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Germany calls on Italy's 'sense of responsibility'

Published: 03 Mar 2013 09:18 GMT+01:00

After meeting with Italian President Giorgio Napolitano on Friday, Chancellor Angela Merkel expressed confidence in Italian politicians' "sense of responsibility," her spokesman said.

Echoing this, Germany's Economy Minister and Vice Chancellor Philipp Rösler on Saturday urged Italians to stay the course laid out by the outgoing government under Mario Monti.

"Italy, as a major European economy, has a great responsibility. There is no alternative to the policy of structural reforms," he told German weekly Focus. "I'm confident that those responsible in Italy recognize the importance of (preserving) stability."

Italian-German relations took a nose-dive earlier in the week when Merkel's gaffe-prone challenger from the opposition centre-left, Peer Steinbrück, said he was “downright appalled that two clowns won” Italy's election.

Meanwhile, former comedian Beppe Grillo, whose anti-establishment Five Star Movement unexpectedly captured a quarter of the Italian vote, told the magazine he wants to renegotiate his crisis-hit country's debt.

Official figures this week showed Italy's economy shrank by 2.4 percent last year and public debt rose to 127 percent of gross domestic product (GDP) from 120.8 percent in 2011 - the highest level in the eurozone after Greece.

"We are being crushed - not by the euro but by our debt," Grillo told Focus. "When (public debt) interest payments reach €100 billion a year, we're dead. There are no alternatives" to debt renegotiation, he added.

Grillo's party has spooked Europe with its promise to hold a referendum on the euro and cancel Italy's debts, prompting European leaders to urge Italy to stick to its fiscal commitments and form a government as soon as possible.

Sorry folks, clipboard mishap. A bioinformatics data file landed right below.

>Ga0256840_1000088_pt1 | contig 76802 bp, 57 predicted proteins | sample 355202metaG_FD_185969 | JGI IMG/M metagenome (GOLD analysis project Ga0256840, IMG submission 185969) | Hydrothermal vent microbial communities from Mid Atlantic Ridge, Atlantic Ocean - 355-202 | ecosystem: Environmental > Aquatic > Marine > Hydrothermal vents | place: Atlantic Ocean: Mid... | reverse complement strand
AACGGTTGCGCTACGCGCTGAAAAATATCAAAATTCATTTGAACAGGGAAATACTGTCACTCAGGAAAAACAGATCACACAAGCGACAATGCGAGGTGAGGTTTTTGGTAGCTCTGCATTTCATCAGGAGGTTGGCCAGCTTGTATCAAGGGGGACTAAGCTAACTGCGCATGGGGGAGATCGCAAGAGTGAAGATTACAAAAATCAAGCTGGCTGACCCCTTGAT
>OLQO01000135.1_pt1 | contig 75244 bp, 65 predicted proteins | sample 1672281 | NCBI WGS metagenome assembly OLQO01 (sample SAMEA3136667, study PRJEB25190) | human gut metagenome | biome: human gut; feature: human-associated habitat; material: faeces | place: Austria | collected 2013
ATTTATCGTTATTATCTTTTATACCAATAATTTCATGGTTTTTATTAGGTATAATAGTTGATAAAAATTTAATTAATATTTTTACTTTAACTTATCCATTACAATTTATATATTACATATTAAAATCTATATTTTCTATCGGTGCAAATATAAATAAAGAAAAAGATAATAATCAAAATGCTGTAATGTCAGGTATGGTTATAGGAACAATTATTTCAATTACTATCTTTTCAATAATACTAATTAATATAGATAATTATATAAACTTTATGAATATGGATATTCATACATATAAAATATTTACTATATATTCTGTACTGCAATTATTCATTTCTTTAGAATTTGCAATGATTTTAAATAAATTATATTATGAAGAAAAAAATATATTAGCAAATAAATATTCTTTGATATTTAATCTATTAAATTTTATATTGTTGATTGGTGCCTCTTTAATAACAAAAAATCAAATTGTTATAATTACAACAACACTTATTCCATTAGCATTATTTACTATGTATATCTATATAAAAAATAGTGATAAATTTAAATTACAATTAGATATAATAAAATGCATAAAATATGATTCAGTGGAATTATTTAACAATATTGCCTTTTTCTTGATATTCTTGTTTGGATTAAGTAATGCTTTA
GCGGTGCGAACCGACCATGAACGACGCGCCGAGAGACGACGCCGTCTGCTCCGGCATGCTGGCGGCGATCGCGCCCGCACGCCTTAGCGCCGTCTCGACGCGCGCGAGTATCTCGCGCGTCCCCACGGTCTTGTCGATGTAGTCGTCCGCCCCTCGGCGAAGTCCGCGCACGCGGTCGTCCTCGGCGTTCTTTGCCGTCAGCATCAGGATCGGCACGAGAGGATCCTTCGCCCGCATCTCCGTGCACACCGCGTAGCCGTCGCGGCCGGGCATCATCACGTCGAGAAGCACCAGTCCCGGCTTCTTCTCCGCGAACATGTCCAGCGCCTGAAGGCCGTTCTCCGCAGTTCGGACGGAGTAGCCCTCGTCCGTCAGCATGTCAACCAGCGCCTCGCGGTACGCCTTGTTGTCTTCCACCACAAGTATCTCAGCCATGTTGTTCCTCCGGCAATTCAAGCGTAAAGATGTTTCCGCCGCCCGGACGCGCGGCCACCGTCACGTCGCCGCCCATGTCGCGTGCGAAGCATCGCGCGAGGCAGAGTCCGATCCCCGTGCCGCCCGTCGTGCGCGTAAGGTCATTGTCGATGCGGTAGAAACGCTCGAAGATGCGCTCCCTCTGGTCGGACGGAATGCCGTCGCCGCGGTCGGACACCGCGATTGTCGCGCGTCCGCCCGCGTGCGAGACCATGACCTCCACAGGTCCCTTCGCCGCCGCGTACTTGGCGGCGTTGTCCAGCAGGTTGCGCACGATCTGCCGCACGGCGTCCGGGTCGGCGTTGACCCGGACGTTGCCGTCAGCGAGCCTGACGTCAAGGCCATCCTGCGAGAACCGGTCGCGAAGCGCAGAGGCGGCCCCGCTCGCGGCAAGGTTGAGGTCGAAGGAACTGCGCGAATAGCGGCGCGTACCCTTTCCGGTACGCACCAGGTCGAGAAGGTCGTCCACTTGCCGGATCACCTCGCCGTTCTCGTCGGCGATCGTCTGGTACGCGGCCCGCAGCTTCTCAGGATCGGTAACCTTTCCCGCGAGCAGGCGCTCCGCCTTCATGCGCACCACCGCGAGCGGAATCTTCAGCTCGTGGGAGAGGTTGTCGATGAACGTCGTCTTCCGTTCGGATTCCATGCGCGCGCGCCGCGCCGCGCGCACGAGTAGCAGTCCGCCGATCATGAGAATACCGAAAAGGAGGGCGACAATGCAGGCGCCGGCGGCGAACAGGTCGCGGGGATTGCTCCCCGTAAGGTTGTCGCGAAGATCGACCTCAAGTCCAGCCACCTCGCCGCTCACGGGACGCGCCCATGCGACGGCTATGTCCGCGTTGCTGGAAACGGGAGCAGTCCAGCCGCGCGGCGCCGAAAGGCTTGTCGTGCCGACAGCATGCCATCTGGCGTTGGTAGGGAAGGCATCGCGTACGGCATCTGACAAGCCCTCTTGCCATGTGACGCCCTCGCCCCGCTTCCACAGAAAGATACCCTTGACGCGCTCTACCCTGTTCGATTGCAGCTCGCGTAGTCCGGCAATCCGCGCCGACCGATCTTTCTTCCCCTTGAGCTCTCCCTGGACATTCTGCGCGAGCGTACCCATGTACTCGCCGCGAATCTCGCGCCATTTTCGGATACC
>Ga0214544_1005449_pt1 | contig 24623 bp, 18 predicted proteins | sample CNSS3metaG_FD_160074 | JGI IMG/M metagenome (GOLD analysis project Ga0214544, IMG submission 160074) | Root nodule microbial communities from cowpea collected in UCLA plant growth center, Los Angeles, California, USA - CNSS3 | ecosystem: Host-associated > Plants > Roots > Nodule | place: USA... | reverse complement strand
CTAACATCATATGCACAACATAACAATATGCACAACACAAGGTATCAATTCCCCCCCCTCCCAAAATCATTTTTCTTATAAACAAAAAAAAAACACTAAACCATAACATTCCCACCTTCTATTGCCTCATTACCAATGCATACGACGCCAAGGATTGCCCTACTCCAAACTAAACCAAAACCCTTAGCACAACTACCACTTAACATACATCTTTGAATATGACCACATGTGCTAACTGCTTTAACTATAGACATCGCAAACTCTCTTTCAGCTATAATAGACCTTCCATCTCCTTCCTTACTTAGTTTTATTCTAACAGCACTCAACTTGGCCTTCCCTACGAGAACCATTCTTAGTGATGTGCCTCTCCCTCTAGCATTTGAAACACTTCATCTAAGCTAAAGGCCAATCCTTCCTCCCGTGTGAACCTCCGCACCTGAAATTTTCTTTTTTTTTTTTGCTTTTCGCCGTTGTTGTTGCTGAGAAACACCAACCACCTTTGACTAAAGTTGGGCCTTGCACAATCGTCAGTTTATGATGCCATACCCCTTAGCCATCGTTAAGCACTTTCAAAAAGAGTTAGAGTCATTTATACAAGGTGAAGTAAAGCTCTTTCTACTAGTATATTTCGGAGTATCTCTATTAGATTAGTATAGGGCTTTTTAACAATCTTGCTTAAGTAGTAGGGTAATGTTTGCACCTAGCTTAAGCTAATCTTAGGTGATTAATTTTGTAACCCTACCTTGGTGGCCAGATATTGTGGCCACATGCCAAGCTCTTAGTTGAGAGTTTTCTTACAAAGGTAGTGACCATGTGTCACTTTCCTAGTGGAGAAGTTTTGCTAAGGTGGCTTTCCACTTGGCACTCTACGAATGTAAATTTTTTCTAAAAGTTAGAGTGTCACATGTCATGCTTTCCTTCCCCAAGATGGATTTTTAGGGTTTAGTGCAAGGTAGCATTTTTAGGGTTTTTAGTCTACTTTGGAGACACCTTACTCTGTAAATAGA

The comedian-turned-populist firebrand said he gave his country's political system "only six months" before it collapsed and the state could no longer "pay pensions and public sector salaries."

If the debt obligations didn't change, Grillo said he would want his recession-struck country to leave the euro and return to the lira, the magazine said.

Klaus-Peter Willsch, a deputy from Merkel's Christian Democratic Union (CDU), echoed Grillo's sentiments on Friday and called for Italy to leave the euro if it could not stick to EU rules.

With Italy still scrambling to find a way out of the political impasse following last weekend's elections, Grillo could become kingmaker after his rogue party drew many austerity-weary Italians to its ranks.

He has refused to form a coalition with Pier Luigi Bersani, whose centre-left party came out on top in the elections, nor with ex-premier Silvio Berlusconi's conservatives, until his demands for changes to the political system are met.

AFP/The Local/jlb

The Local (news@thelocal.de)

Your comments about this article

10:58 March 3, 2013 by smart2012
3 years of Verkel driving eu agenda and here we are. Well done Verkel
11:00 March 3, 2013 by blackboot11
How about Germany calling on Germany's 'sense of responsibilty' for a while here.... The rediculious new Berlin airport debacle, the 400 € mini job joke, the destruction of the Berlin wall for luxury condominiums and on and on.

Please practice what you preach, OK?
12:58 March 3, 2013 by jg.
The Italian election was conclusive in that a majority of Italians voted for something other than the status quo of punitive austerity measures. The responsible path for Italian politicians would probably be to look after the best interests of their people, instead of kowtowing to foreign bankers and politicians, who are prepared to sacrifice the lives and livelihoods of anyone for the sake of their dream of a federal EU.